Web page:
A very real question in our opinion. Look at the GDPR and you will see that not only are the fines devastating but the compensation claimable is borderline insane.
Don’t get me wrong, we are all sick of spam email, stolen identities, misappropriated funds and so on. But spare a thought for the victim of the crime. In this example, a small company. It gets hacked and its data is stolen. For being the victim, it gets fined after having to voluntarily report itself. Then to add a final blow, those whose data is stolen are entitled to compensation even if there is no utilisation of the data or loss.
How businesses will survive after such an onslaught is beyond us. Not only the fines and the compensation but you also have to deal with the costs and reputational damage.
There is not one cloud hoster or software provider that will guarantee 100% security and the ethical hackers we know would laugh if they did.
The result of all of this is that the timing could not be better for the claims management companies. PPI comes to an end in 2019. By then there will be an explosion of new vultures circling. We are going to be hearing “have you had your data stolen, you could be entitled to compensation blah blah blah…” a lot.
As to whether hackers will commit their crimes and then sell the fact of the hack to individual claims management companies (to be first on the list to market claims) is not as far fetched as it sounds…watch this space.
The single biggest reason why startups succeed | Bill Gross
Courtesy of TEDTalks and Bill Gross
According to the UK’s Office of National Statistics the UK five-year survival rate for businesses born in 2011 and still active in 2016 was 44.1%. This is less than half of all start-ups…but it need not be so.
The ONS site goes on to state:
“By region, the highest five-year survival rate was in the South West, at 47.0%, while the lowest was in London, at 41.7%.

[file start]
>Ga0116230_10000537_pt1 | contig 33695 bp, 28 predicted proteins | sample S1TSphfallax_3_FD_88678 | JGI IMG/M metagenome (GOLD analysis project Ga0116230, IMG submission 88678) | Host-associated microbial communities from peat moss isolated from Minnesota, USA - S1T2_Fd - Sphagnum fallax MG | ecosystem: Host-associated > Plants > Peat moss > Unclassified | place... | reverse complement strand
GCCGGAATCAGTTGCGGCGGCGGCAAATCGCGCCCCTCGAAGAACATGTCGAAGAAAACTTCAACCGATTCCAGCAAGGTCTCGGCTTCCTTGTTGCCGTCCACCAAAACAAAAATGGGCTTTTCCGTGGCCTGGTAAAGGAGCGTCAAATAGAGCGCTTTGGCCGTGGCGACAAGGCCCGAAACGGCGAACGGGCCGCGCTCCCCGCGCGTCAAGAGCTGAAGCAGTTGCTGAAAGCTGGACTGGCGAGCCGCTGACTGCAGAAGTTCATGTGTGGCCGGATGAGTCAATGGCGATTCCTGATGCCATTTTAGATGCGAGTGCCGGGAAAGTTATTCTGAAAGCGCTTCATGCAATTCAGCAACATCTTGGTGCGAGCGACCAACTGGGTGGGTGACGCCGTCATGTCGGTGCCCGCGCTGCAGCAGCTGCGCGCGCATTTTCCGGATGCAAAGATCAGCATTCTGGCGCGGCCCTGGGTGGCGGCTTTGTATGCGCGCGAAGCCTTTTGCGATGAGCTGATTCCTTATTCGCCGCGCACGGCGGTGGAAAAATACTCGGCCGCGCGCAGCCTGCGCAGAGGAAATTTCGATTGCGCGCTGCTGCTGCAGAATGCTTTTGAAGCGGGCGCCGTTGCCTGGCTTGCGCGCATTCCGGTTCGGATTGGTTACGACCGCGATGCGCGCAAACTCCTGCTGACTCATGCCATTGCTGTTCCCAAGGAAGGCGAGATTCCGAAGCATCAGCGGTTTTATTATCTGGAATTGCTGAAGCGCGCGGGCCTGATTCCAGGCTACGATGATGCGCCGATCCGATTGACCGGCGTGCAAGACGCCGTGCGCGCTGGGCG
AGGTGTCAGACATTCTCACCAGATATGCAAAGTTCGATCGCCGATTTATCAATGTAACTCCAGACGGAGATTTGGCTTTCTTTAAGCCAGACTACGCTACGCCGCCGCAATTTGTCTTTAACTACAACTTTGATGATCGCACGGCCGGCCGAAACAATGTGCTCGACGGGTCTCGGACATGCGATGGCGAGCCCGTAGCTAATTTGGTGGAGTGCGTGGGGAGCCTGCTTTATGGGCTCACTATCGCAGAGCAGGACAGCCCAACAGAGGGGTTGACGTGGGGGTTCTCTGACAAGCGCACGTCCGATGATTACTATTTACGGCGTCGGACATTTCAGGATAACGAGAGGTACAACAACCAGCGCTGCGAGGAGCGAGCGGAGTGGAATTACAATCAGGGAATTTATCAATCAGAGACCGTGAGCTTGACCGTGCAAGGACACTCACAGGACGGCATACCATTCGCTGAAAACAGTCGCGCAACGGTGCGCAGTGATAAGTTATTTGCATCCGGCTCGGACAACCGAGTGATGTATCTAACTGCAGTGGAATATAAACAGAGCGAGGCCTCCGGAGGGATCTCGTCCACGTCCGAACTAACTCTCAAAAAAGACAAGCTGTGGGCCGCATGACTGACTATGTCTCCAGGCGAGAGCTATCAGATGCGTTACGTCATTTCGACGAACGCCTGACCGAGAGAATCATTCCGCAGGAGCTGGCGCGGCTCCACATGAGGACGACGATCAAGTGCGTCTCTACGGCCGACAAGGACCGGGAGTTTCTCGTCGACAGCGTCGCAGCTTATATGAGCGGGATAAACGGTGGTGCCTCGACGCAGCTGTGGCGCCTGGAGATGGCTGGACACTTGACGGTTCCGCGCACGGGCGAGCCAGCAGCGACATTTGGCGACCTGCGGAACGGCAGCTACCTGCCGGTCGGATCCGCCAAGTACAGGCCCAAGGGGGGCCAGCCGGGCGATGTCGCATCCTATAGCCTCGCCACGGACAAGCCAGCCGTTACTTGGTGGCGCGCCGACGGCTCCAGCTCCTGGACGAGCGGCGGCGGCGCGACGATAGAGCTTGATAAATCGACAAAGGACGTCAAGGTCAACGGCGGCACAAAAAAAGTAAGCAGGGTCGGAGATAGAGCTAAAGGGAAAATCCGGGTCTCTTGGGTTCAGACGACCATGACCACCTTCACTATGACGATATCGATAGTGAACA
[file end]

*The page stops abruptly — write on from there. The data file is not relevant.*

By broad industry, some notably high five-year survival rates include health, with a survival rate of 54.1% and property, with a survival rate of 51.1%. Accommodation and food services were the lowest, with only 34.6% of businesses surviving for five years.”
Infinity offer business plans and financial modelling to enure your start-up is not just a statistic. See our site today or contact us using the form below.
From Saturday 13th January an EU wide ban came into force making it unlawful to surcharge consumers for using credit and debit cards including other electronic payment methods e.g. PayPal.
N.B. The ban does not apply where the consumer uses a corporate credit or debit card or other electronic payment method, even where they are purchasing personal items. The ban applies to the physical method of payment not the status of the consumer.
Ironically, it is still lawful to apply surcharges for payment by cash or cheque. (Consumer Rights (Payment Surcharges) Regulations 2012. These regulations limit charges to consumers who are buying goods and services.)
In the U.K. the ban will be enforced by Trading Standards (an already overstretched body). Consumers can also bring a legal action (although it remains to be seen if they will be motivated for a few pounds).
A more detailed and useful article can be found here.
This article is intended for U.K. readers and is for guidance only. We do not accept any liability or responsibility for any information provided by any third parties.